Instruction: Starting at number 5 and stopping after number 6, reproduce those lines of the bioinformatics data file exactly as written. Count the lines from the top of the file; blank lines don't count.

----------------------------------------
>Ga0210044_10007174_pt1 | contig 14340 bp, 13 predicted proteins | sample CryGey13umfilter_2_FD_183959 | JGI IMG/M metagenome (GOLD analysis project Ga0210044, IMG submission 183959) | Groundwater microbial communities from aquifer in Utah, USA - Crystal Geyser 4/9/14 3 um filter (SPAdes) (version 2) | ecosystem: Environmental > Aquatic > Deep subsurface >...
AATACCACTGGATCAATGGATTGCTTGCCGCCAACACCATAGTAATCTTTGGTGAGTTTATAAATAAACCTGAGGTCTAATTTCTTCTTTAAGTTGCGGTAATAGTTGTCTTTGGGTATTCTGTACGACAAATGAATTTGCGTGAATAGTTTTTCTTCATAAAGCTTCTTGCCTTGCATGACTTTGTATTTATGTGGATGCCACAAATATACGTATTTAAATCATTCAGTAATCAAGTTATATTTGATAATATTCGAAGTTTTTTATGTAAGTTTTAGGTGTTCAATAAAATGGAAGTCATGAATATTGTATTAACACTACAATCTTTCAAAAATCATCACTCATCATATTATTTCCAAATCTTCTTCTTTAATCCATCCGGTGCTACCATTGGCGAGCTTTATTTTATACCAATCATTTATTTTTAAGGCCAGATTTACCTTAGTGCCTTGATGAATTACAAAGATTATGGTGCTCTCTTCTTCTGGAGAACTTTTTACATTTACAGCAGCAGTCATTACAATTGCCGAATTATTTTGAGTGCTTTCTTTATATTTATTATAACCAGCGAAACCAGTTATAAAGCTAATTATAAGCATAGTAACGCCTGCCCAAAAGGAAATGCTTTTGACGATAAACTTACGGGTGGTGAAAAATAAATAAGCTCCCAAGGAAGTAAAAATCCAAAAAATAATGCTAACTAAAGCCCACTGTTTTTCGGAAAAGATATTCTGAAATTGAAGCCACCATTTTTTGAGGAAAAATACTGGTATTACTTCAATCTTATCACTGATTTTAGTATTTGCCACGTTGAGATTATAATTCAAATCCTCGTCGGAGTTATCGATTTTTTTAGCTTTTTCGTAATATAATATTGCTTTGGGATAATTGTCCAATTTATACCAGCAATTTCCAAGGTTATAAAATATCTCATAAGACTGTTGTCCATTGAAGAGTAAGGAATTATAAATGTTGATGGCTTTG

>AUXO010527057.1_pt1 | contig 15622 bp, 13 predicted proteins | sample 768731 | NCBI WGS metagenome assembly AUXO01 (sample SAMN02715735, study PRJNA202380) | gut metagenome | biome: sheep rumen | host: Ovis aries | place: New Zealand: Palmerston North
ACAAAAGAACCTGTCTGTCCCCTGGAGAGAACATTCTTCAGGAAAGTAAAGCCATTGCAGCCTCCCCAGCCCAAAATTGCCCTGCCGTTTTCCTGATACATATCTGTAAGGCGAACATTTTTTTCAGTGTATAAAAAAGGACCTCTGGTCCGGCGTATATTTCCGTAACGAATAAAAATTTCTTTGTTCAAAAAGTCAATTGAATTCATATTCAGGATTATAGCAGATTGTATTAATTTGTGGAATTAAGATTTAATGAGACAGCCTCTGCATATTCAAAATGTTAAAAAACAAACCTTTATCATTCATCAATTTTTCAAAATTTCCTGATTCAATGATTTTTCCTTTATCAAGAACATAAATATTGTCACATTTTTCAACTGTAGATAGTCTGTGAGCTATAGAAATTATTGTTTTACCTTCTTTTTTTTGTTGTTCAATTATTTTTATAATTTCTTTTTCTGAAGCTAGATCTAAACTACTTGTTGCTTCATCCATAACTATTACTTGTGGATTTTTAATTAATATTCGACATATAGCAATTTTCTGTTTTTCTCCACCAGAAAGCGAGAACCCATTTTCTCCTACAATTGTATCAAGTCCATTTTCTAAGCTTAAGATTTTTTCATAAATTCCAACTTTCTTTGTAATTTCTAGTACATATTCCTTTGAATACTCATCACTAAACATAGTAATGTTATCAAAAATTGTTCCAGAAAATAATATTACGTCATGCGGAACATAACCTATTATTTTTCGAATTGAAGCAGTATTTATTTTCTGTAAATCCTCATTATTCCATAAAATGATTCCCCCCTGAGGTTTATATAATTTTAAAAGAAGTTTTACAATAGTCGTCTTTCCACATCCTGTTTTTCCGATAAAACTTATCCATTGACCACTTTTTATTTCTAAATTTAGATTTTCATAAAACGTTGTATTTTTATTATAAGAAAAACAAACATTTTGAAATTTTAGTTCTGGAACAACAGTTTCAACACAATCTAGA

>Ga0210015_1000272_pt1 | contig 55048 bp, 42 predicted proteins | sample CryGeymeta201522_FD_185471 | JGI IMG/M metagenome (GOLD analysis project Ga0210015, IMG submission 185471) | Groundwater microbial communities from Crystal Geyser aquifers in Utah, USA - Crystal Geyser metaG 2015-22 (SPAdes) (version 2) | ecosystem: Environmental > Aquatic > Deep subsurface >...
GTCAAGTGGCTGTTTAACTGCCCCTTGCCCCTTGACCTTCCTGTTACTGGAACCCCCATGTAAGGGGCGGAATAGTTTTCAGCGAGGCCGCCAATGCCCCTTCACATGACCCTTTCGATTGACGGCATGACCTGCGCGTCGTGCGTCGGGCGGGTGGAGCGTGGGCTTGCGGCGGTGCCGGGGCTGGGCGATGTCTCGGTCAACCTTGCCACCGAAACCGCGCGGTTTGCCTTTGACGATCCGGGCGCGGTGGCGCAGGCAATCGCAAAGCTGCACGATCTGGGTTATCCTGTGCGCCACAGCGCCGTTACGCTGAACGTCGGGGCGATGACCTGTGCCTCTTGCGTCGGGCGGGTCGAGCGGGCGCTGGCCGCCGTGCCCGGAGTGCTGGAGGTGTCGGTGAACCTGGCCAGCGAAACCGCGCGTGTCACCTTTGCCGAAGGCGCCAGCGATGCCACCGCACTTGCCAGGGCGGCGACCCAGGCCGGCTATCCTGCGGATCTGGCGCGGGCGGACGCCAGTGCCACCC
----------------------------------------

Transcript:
>Ga0210015_1000272_pt1 | contig 55048 bp, 42 predicted proteins | sample CryGeymeta201522_FD_185471 | JGI IMG/M metagenome (GOLD analysis project Ga0210015, IMG submission 185471) | Groundwater microbial communities from Crystal Geyser aquifers in Utah, USA - Crystal Geyser metaG 2015-22 (SPAdes) (version 2) | ecosystem: Environmental > Aquatic > Deep subsurface >...
GTCAAGTGGCTGTTTAACTGCCCCTTGCCCCTTGACCTTCCTGTTACTGGAACCCCCATGTAAGGGGCGGAATAGTTTTCAGCGAGGCCGCCAATGCCCCTTCACATGACCCTTTCGATTGACGGCATGACCTGCGCGTCGTGCGTCGGGCGGGTGGAGCGTGGGCTTGCGGCGGTGCCGGGGCTGGGCGATGTCTCGGTCAACCTTGCCACCGAAACCGCGCGGTTTGCCTTTGACGATCCGGGCGCGGTGGCGCAGGCAATCGCAAAGCTGCACGATCTGGGTTATCCTGTGCGCCACAGCGCCGTTACGCTGAACGTCGGGGCGATGACCTGTGCCTCTTGCGTCGGGCGGGTCGAGCGGGCGCTGGCCGCCGTGCCCGGAGTGCTGGAGGTGTCGGTGAACCTGGCCAGCGAAACCGCGCGTGTCACCTTTGCCGAAGGCGCCAGCGATGCCACCGCACTTGCCAGGGCGGCGACCCAGGCCGGCTATCCTGCGGATCTGGCGCGGGCGGACGCCAGTGCCACCC